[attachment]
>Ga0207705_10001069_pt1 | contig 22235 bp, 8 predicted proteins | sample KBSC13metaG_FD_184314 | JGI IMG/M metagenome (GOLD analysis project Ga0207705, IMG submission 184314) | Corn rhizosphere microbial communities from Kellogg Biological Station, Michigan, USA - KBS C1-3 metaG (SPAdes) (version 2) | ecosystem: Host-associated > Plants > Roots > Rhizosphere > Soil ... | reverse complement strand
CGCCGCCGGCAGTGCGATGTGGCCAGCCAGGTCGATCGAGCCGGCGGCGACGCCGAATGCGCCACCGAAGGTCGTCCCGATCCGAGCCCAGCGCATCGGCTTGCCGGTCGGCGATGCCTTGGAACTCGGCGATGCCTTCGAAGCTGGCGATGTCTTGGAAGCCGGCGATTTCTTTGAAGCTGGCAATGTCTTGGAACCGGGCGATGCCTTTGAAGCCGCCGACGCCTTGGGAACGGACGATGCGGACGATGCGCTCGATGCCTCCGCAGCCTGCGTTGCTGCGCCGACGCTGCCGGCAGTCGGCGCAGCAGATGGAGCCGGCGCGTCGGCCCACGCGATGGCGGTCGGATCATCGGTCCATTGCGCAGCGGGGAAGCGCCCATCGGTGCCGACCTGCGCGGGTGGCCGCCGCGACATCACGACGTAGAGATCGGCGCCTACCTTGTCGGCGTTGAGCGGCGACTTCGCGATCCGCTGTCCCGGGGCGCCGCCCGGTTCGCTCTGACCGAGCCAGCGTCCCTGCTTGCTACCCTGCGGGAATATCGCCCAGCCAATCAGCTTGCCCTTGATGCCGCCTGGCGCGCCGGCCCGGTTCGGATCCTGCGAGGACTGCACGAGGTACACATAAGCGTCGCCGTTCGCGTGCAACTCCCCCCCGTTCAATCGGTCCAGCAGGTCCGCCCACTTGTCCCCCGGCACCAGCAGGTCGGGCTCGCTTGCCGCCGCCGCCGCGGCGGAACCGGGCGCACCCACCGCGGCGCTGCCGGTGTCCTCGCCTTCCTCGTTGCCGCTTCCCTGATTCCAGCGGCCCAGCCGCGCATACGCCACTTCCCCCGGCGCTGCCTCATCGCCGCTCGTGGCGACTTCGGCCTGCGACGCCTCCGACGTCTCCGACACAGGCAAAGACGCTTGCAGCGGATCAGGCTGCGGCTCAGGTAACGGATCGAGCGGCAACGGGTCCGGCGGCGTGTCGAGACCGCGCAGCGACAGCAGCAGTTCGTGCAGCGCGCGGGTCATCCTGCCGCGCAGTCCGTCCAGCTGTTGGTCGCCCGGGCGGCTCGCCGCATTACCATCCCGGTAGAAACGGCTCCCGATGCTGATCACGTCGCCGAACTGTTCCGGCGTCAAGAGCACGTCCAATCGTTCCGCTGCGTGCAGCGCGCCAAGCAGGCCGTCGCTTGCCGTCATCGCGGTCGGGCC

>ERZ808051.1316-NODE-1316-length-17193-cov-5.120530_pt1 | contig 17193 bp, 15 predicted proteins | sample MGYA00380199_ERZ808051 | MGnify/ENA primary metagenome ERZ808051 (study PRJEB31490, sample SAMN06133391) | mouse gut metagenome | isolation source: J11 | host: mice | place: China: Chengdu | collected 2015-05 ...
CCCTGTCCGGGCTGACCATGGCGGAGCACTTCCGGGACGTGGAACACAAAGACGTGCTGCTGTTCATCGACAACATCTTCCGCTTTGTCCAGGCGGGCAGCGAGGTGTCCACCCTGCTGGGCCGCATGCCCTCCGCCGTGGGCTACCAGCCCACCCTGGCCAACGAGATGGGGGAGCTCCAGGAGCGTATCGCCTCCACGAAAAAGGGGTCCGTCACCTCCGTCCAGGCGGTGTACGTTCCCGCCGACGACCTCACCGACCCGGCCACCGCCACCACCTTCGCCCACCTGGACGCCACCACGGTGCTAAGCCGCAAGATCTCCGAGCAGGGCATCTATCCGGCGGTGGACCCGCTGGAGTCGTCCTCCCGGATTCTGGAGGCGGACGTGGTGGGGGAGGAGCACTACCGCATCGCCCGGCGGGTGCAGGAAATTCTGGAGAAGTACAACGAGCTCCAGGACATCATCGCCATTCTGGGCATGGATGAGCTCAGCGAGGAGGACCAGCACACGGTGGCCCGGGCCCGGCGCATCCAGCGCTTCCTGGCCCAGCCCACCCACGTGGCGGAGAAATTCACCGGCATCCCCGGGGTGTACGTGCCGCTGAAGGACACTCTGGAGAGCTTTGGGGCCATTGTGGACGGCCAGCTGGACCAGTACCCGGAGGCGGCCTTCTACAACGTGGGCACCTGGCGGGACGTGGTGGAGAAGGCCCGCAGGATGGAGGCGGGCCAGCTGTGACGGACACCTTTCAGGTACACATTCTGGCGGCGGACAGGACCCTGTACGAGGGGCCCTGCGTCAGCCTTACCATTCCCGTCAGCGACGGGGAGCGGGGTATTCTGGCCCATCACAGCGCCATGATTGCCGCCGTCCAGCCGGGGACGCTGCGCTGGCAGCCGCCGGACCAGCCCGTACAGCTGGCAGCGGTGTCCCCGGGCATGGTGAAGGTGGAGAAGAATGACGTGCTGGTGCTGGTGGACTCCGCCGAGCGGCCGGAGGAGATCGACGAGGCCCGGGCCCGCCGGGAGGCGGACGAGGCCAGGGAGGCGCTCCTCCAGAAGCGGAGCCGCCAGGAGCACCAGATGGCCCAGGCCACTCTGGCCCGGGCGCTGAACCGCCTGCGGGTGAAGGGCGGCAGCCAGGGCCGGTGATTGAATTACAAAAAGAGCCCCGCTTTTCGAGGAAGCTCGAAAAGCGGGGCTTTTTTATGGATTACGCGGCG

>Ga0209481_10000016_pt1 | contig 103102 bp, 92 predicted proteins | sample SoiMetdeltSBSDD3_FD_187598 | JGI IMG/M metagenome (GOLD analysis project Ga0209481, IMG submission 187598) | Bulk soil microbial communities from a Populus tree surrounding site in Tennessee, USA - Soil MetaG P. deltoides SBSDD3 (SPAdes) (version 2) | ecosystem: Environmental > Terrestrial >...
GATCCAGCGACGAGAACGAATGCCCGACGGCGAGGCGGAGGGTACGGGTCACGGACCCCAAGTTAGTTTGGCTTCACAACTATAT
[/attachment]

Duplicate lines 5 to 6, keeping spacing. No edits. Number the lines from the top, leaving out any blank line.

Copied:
>Ga0209481_10000016_pt1 | contig 103102 bp, 92 predicted proteins | sample SoiMetdeltSBSDD3_FD_187598 | JGI IMG/M metagenome (GOLD analysis project Ga0209481, IMG submission 187598) | Bulk soil microbial communities from a Populus tree surrounding site in Tennessee, USA - Soil MetaG P. deltoides SBSDD3 (SPAdes) (version 2) | ecosystem: Environmental > Terrestrial >...
GATCCAGCGACGAGAACGAATGCCCGACGGCGAGGCGGAGGGTACGGGTCACGGACCCCAAGTTAGTTTGGCTTCACAACTATAT